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September 15, 2013

Yes, Doctors Cry Too!

   
There is a myth that is circulating among most people. Many believe that medical doctors are superhuman beings who can do great things, say for example, save other people's lives. People would watch as medical doctors bring almost seemingly "dead" patients back to life. People would read about how doctors would diagnose an almost mysterious illness and restore the health of their patients who almost lost hope. In his immaculate white lab gown, the doctor is worshiped as a superhero straight out of the comic books. With his superpowers, the doctor is almost unbeatable.

     Like any other superhero, people believe that their doctors are made of steel and that they never get tired or hungry. His body can withstand the rigors and demands of his profession. He gets this resilience from years and years of training: from a pitiful yet irrepressible medical intern to an exhausted but obstinate resident and eventually to a perspicacious and celebrated consultant. The road to doctor-hood is a rough, arduous and demanding journey. It is never easy getting that powerful white lab gown.

     But what many don't know is that the doctor is most of the time, if not all the time, an ordinary human being, faced only with extraordinary circumstances. The superhero image that one sees in a doctor is but one side of the doctor's persona. In fact, it is nothing but an illusion that both the doctor and the patient would agree to exist. For a patient in distress, he needs a savior from his troubles and he finds the image of a doctor as one that fits perfectly this role. For a doctor tasked to "consecrate" his self in the "service of humanity", the very words he spoke when he took his oath as a medical doctor, he is the person obliged by sacred duty to save the patient from his sickness.

    But the superhero image is really just...well, an image, a misty mirage that blinds those from the real face of the doctor. Yes, doctors are people, too. As a doctor, it is hard sometimes to let go of this comfortable illusion, a convenient distraction that will allow me to exert my influence over my patients. But I too, like any other doctor, am a human being.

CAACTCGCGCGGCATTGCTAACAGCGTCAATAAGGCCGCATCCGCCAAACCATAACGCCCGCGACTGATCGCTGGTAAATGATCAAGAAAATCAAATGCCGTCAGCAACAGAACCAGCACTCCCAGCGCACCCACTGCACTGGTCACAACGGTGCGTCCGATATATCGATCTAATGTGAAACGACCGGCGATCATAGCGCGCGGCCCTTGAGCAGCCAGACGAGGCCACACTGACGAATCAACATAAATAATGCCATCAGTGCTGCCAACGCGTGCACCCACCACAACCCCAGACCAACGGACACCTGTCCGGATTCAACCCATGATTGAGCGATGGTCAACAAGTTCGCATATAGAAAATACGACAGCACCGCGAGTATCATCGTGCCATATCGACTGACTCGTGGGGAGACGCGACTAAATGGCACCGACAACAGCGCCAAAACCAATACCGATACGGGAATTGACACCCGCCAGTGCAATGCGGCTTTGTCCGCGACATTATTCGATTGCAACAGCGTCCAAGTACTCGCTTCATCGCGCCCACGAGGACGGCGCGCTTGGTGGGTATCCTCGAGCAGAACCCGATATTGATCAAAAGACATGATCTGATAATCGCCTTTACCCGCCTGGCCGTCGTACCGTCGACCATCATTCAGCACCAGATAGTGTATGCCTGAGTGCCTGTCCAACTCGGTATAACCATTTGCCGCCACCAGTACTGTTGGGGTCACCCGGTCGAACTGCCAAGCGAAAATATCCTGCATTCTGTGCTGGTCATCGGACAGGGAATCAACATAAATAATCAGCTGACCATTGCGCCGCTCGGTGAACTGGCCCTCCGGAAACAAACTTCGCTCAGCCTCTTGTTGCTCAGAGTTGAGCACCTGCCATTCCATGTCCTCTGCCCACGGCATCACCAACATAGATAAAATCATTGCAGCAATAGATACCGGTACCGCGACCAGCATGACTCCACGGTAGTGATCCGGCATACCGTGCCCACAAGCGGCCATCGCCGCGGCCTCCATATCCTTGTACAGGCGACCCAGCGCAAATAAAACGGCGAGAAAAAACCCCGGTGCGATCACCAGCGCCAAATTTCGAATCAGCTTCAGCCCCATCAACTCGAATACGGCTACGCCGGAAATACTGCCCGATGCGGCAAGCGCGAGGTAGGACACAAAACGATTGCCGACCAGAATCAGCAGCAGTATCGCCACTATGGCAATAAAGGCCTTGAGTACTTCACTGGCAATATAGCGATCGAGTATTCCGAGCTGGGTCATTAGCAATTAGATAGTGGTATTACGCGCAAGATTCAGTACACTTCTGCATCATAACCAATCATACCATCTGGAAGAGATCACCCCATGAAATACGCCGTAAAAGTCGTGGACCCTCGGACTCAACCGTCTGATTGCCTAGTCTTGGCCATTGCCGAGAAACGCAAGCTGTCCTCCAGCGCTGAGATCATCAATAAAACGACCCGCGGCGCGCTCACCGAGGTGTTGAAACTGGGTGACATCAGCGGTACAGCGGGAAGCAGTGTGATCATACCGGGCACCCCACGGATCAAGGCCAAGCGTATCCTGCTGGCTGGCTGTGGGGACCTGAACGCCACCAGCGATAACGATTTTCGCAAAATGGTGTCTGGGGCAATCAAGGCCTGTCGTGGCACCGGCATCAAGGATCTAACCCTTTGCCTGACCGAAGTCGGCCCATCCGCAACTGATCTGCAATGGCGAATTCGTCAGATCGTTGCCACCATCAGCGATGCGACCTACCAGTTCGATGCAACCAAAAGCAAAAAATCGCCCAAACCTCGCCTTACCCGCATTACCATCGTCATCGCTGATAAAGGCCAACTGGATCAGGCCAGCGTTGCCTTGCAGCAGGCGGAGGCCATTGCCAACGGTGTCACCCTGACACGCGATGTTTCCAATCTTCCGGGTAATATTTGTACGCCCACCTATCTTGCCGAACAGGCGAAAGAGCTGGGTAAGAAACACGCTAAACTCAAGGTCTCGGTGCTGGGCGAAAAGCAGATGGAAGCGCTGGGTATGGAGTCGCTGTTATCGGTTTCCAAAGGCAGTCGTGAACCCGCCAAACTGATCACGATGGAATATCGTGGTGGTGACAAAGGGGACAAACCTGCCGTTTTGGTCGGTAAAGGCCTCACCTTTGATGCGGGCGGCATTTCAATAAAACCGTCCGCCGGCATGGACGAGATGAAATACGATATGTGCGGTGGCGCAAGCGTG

It is not true that we doctors don't feel tired. Doctors like me are on call 24 hours a day, 7 days a week. Residents in the hospitals or health centers work more than 24 hours straight, trying to stay wide awake even when the body and the brain would opt to shut down. And by the time we find a slim chance of getting some rest, a cry for help is heard and we would need to rush to our stethoscopes, don our white gowns and in haste attend to the needs of others. It is not easy being a doctor. It is not a comfortable job.

     So, to the patients I have met and will meet, I say this:
Yes, I too get tired. I get tired because I not only give out my efforts to make you well but I also absorb your own exhaustion. I get tired not only because of the physical stress but because of the mental stress, thinking of what to do for you and how to make you well. Even in the dead of night, I have to read and study again to make sure I can better understand what is making you ill. In the morning, I have to wake up early because I know you and many others are waiting for me, hoping that I could bring you some better news about your illness. The doctor gets tired and it's his job not to make you notice that. 
      I too get frustrated, like other doctors do. I get frustrated when I could not help you. When I thought I knew what's keeping you ill, only to be outsmarted by your sickness, I could not help but feel crushed. I get frustrated whenever I see the same frustration in your eyes. I too get stumped sometimes and it can be a huge dent on my ego as a doctor. I know that you think I have all the answers and it can be disappointing to hear from me that I don't know the answers to some of your questions. But I have to look smart. I have to look authoritative. I have to, so you won't feel hopeless. 
    I could feel every weight of your pain, every ounce of your hopelessness. In every wound I care for, I could feel the aching and agony. On every feverish skin I lay my hands on, I could feel the strain and exasperation.  In every last breath of a dying patient, I could feel the desperate clinging of loved ones in the room. I take your discomfort and I would try to transform them into a smile or a reassuring grasp on your hand. It can look like it has disappeared but it has never left. Part of it I would carry with me, when I leave the hospital or when I go home. You will see me look tough, sometimes unaffected, but inside I feel weak, spent and decrepit.
    And when I am alone, I do what other doctors do whenever they are alone: I cry. Yes, doctors cry too. 




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